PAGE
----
1. Staleness - Many events are time sensitive so RENO will not send an event if it’s older than it’s staleness threshold
    2. Online Devices - RENO keeps track of which devices are currently online using Zuul. It will only push events to a device if it’s online.
    3. Duplication - RENO checks for any duplicate incoming events and corrects that.

Architecture

Here’s a diagram of RENO.

We’ll go through all the components below.

At the top, you have Event Triggers.

These are from the various backend services that handle things like movie recommendations, profile changes, watch activity, etc.

Whenever there are any changes, an event is created. These events go to the Event Management Engine.

The Event Management Engine serves as a layer of indirection so that RENO has a single source of events.

From there, the events get passed down to Amazon SQS queues. These queues are sharded based on event priority.

AWS Instance Clusters will subscribe to the various queues and then process the events off those queues. They will generate actionable notifications for all the devices.

These notifications then get sent to Netflix’s outbound messaging system. This system handles delivery to all the various devices.

The notifications will also get sent to a Cassandra database. When devices need to pull for notifications, they can do so using the Cassandra database (remember it’s a Hybrid Communications Model of push and pull).

The RENO system has served Netflix well as they’ve scaled. It is horizontally scalable due to the decision of sharding by event priority and adding more machines to the processing cluster layer.

For more details, you can read the full blog post here.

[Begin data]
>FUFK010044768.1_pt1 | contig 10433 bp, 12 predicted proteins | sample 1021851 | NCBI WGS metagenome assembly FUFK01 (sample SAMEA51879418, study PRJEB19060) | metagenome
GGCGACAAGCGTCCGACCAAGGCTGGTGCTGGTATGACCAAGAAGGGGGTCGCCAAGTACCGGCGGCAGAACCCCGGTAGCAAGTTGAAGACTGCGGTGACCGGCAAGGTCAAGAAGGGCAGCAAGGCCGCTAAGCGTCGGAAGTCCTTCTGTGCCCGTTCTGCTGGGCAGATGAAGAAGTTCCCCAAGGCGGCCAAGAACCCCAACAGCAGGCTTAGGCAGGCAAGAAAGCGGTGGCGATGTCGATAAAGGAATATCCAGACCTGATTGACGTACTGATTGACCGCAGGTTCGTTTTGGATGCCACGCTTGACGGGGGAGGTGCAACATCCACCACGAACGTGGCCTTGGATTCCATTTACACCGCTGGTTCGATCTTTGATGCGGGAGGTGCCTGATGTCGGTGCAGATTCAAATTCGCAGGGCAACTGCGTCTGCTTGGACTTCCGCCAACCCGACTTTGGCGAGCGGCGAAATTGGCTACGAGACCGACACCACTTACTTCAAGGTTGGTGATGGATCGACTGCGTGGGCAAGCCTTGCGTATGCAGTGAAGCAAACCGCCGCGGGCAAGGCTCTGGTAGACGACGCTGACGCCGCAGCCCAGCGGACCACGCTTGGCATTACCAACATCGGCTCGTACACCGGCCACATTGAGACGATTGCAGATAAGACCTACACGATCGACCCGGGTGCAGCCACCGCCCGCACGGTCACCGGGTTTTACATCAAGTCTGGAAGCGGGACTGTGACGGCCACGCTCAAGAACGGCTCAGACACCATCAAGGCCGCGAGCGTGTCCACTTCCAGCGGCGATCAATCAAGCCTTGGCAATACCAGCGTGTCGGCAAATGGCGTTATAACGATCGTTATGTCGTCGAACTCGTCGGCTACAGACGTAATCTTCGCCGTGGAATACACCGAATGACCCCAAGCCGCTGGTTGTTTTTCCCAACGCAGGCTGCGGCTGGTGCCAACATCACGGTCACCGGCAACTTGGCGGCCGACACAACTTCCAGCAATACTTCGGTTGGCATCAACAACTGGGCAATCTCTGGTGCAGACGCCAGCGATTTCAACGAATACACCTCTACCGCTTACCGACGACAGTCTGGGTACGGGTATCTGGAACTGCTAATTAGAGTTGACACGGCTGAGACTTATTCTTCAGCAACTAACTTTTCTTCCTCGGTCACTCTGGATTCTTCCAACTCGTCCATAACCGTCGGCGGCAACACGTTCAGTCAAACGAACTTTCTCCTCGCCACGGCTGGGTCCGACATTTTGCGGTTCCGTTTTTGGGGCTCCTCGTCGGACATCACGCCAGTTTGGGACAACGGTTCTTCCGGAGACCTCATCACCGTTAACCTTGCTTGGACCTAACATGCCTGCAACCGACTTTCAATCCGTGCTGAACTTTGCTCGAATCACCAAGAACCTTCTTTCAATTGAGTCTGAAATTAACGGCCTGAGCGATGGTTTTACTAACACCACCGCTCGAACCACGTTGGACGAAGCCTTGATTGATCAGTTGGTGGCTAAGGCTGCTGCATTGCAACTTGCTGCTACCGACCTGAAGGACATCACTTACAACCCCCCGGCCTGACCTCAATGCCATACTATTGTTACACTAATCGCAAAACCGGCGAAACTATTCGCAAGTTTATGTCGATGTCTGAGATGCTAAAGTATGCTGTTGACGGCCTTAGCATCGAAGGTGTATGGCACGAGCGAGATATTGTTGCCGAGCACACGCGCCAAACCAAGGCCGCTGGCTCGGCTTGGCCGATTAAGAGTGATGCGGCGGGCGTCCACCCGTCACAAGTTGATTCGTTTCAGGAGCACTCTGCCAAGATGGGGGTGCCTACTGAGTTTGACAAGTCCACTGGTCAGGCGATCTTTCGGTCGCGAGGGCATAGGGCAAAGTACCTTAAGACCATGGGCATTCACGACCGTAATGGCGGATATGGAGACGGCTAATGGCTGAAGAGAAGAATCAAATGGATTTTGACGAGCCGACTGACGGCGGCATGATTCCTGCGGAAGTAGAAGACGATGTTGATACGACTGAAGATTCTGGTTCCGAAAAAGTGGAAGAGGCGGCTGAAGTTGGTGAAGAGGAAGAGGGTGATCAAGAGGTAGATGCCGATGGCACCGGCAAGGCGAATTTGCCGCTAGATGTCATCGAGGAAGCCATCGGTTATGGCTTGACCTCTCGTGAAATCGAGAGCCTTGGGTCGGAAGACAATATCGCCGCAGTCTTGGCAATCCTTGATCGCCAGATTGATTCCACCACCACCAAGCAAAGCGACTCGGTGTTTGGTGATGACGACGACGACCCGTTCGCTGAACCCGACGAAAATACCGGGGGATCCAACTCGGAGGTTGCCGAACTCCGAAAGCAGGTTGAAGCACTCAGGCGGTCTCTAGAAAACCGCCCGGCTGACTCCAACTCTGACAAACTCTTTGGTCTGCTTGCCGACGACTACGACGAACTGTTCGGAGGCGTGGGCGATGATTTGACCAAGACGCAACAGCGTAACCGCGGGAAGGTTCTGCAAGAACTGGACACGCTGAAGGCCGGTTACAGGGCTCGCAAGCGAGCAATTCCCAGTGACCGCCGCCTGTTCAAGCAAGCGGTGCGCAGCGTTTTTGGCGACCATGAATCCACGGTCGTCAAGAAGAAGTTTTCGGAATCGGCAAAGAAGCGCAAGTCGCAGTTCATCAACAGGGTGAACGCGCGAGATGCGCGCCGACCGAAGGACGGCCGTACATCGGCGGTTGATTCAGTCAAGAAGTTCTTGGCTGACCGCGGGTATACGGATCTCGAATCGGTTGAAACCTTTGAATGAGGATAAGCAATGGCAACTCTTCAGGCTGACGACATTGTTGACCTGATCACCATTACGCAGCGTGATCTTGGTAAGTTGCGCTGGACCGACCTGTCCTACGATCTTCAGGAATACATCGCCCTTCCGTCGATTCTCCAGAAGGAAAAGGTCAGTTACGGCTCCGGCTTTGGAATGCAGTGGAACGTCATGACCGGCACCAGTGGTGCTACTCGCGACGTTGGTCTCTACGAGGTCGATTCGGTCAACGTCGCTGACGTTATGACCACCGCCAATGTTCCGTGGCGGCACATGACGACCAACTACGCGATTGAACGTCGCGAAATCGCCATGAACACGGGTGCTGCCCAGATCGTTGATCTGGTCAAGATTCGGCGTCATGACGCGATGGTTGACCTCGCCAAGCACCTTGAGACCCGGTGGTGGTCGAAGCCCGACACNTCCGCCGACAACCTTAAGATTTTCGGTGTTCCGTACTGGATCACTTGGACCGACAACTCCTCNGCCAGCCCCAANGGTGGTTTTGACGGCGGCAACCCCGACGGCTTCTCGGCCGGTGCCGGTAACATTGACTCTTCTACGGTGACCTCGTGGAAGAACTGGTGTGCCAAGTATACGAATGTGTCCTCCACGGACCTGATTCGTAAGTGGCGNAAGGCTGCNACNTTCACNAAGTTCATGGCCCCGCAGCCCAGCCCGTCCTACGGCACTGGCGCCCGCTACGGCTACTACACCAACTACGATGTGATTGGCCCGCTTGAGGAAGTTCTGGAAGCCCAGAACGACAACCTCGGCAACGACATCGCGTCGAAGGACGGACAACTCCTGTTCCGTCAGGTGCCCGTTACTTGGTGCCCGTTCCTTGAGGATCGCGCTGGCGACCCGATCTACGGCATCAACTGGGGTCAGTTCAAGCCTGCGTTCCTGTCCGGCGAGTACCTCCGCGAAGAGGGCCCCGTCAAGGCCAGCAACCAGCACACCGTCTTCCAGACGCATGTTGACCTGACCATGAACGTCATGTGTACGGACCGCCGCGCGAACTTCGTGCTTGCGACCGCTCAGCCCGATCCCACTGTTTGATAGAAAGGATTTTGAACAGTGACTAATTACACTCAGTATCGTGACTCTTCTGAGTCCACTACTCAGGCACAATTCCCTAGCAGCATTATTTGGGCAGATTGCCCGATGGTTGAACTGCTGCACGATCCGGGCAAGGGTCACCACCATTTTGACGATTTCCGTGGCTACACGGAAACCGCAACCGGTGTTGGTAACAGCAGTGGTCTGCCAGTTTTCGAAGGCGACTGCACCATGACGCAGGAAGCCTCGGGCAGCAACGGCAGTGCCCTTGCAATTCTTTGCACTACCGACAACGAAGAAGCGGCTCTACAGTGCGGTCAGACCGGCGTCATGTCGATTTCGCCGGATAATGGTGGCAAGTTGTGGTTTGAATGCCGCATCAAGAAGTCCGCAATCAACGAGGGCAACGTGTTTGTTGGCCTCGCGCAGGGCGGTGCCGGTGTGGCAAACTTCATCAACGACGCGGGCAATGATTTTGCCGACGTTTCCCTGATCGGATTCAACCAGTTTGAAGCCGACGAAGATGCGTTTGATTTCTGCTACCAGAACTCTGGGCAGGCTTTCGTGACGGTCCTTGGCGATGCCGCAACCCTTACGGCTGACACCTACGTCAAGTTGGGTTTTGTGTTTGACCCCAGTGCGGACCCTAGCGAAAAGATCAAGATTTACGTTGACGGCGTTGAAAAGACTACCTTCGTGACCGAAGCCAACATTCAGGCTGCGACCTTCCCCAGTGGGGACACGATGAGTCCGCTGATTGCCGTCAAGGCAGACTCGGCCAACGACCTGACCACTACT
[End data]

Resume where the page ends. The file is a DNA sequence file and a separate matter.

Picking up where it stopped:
Quastor is a free Software Engineering newsletter that sends out deep dives on interesting tech, summaries of technical blog posts, and FAANG interview questions and solutions.

Tech Snippets

  • Writing a Simple Operating System — from Scratch - This is an awesome (free) book that goes through how to write a basic operating system from scratch. It covers how a computer boots, how to write low-level programs when there is no OS, how to create basic OS services like device drivers, file systems, multi-tasking, etc.
  • Understanding Layout Algorithms - Josh Comeau is the creator of the course CSS for JS devs. He wrote a great blog post that goes through the various algorithms that CSS is using under the hood like flexbox, grid, table, etc. It goes through all the intricacies with these algorithms and explains why CSS can be unpredictable.
  • The Ultimate Guide to Onboarding Software Engineers - Leadership Garden is a great blog that helps engineers become better leaders. This post gives a 13-step onboarding framework for helping new developers succeed at your company. The framework is divided into 30 day, 60 day, 90 day and 150 day milestones.

Interview Question

You are given the head of a linked list.

You are also given an integer n.

Remove the nth node from the end of the linked list and return it’s head.

Example

Input: head = [1, 2, 3, 4, 5], n = 2

Output: [1, 2, 3, 5]

Previous Question

As a refresher, here’s the previous question

Write a function that checks whether an integer is a palindrome.

For example, 191 is a palindrome, as well as 111.

123 is not a palindrome.

Do not convert the integer into a string.

Solution

We’ll first create a function that gets the ith digit of an integer given an integer and i.

The function does this by dividing the integer by the next smallest power of ten.

This removes all the digits to the right of i.

Then, we can remove the digits to the left of i by taking the number % 10.

In our main function, we’ll have two pointers i and j that iterate through all the digits in our number.

They will use the getIthDigit function to get the specific digit and will return False if there are any mismatching digits.

After iterating through the entire number, we can return True.

What’s the time and space complexity of our answer?

Reply with your estimates and we’ll tell if you if you’re right.

Quastor is a free Software Engineering newsletter that sends out deep dives on interesting tech, summaries of technical blog posts, and FAANG interview questions and solutions.